A recent phenomenon practiced by a number of successful businesses, but almost unknown at colleges and universities, is the creation of a position known as chief listening officer (CLO). The CLO is responsible for monitoring what people say about the company on social media so that complaints can readily be addressed and new trends can be capitalized on. That type of position holds a lot of promise for colleges and universities as well. Although we often have people assigned to promote the institution through social media—such as reaching out to prospective students on Facebook or using Twitter to send out regular messages in the president’s name—very little is being done to observe what others are saying about our programs.
A chief listening officer could help counter the damage done by an angry student who, upset over the treatment he or she received at the school or unhappy about a poor grade, posts spiteful remarks online. People are much more likely to use social media to comment about their bad experiences than their pleasant ones. And a single negative remark can counteract dozens of compliments and expressions of gratitude. (Have you ever decided not to buy a product through Amazon.com because you found the three negative reports more compelling than the hundreds of five-star ratings? That same experience occurs when prospective students and their parents are looking for schools.)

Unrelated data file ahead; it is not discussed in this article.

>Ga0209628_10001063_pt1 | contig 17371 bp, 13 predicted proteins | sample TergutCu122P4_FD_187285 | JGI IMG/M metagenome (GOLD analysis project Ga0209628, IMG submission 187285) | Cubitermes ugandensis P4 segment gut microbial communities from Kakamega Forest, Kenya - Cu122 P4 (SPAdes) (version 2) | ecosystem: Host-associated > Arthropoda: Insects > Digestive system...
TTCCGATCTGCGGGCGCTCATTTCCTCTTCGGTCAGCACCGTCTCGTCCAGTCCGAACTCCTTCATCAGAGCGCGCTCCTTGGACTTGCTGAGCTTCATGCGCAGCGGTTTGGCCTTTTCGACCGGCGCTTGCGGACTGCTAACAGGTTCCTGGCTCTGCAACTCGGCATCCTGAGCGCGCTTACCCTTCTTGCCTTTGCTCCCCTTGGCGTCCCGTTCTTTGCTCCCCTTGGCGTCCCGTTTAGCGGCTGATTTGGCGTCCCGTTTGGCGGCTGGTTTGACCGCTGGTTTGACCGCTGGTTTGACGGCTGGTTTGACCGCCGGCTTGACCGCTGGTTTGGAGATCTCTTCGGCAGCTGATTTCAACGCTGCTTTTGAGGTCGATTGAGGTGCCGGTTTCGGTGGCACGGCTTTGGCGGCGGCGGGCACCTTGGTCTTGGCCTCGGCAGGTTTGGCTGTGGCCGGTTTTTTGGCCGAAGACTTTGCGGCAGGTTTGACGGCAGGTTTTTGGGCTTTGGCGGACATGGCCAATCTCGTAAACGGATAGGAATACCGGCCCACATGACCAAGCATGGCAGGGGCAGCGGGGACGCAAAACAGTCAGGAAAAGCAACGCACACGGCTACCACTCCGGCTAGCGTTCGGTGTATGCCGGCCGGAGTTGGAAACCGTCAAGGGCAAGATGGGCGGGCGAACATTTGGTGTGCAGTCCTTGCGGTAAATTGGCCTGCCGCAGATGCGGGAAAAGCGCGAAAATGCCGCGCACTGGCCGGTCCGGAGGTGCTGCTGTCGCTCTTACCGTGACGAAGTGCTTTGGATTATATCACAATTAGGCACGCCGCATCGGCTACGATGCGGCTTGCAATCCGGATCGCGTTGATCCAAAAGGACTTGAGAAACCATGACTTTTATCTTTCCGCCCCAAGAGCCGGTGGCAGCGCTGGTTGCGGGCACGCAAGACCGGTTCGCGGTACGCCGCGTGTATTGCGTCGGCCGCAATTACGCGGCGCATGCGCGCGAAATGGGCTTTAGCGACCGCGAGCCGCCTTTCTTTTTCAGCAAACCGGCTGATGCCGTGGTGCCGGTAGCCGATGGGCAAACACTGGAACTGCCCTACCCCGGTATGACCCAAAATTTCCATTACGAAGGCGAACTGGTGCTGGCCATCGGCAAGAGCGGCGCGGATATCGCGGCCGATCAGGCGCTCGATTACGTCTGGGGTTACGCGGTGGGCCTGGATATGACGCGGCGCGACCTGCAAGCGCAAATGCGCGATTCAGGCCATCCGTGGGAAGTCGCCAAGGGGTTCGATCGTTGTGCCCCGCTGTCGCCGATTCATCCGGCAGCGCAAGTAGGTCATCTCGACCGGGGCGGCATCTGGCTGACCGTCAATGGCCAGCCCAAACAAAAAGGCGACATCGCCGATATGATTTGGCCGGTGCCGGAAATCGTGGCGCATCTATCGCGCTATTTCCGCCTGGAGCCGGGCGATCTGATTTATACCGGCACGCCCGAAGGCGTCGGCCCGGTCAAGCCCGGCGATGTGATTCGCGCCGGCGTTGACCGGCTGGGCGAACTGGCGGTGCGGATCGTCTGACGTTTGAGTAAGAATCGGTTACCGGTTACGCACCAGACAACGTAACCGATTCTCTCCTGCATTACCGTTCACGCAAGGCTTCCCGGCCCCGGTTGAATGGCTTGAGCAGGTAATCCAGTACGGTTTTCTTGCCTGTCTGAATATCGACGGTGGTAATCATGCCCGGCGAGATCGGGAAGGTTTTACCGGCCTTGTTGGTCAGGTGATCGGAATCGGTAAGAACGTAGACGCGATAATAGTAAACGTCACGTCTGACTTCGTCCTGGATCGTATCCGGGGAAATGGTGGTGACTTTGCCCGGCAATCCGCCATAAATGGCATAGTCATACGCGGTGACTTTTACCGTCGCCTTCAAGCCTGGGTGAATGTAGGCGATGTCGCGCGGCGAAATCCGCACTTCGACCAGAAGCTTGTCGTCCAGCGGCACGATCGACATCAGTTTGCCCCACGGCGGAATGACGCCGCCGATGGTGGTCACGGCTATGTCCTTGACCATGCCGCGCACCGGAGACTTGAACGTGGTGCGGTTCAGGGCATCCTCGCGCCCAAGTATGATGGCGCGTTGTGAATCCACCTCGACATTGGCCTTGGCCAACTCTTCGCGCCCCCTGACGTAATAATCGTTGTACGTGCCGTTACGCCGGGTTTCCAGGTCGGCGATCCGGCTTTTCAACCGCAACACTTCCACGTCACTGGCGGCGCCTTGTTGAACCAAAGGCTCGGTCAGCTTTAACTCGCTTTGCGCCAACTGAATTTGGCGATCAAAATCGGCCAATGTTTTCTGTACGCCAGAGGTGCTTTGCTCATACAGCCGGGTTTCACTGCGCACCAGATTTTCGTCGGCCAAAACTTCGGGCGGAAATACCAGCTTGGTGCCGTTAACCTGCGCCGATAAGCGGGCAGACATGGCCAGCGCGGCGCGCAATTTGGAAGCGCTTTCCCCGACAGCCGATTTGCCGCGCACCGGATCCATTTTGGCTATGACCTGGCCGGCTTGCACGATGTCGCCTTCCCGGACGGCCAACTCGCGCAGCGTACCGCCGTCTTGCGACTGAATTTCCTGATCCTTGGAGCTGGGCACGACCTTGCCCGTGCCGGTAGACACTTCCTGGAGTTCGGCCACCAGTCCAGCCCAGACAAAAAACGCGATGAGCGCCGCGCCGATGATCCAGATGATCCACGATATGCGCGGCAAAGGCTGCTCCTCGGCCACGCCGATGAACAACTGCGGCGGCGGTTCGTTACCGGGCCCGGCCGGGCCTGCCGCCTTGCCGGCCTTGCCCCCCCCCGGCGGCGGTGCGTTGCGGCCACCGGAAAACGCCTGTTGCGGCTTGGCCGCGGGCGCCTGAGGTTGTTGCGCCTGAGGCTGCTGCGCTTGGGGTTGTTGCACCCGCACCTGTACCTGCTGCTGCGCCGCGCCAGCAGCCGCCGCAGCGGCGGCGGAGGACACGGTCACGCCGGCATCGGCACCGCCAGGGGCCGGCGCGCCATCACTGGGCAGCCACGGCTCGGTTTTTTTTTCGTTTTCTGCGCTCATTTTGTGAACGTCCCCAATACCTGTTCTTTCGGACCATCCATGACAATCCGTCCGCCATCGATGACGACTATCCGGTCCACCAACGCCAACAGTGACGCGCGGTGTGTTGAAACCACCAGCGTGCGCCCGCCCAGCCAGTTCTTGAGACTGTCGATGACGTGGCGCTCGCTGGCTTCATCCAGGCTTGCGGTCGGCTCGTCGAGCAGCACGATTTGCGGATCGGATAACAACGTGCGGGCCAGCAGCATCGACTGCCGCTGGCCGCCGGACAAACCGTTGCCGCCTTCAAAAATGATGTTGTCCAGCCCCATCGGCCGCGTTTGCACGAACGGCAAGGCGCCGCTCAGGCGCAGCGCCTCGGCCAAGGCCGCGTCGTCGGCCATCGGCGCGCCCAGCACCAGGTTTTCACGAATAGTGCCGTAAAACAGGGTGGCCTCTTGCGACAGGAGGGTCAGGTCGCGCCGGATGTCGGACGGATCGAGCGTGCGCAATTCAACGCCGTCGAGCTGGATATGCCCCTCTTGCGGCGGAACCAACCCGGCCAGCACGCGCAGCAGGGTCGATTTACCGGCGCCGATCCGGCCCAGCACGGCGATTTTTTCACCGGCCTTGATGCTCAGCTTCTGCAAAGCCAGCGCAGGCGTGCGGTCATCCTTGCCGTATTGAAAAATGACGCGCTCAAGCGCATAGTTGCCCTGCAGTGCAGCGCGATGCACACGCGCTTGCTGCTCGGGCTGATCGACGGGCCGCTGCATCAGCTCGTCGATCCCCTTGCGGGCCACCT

At the institutional level, CLO duties could be combined with other responsibilities assigned to a staff member in an office of community relations or marketing. At the college or department level, these functions can be performed by a student worker very inexpensively. Students spend a great deal of time online anyway (and love the idea of getting paid for something they do for fun) and can search through hashtags and observe trends very quickly. While they can be assigned the task of spotting opportunities and noting complaints, it should be up to the staff to decide how best to respond in each of these situations. A student wouldn’t be able to make a commitment that might help eliminate a problem or understand all the implications that might be involved in an attempt to benefit from a positive trend.
Nevertheless, while this standard type of CLO is very useful for a college or university, there’s another aspect of this term that’s important for academic leadership. Serving as a chief listening officer should be among the expectations we have for every administrator at every level of an institution. Too often academic leadership is presented only in terms of developing a vision, pursuing that vision through strategic planning, assessing the progress that’s being made, and performing midcourse corrections as necessary. The mental image many people have of academic leaders is that of guides at the head of a mass of followers, showing them the way and expecting them to keep to the path laid out by their visionary leader.
The truth, as we know, is far from that mental image. Leading a department, college, or university is a complex, often messy task. Very rarely does anyone follow an academic leader simply because he or she is expected to. They do so only when they’re convinced that the direction in which they’re moving is preferable to remaining where they are right now. Even then, there’s a great deal of grumbling and backsliding. Academic leaders almost never lead the pack. They work alongside members of the faculty and staff, encouraging them, answering their questions, explaining the perspectives of those above them to those who report to them, and advocating for the needs of those who report to them to those above them.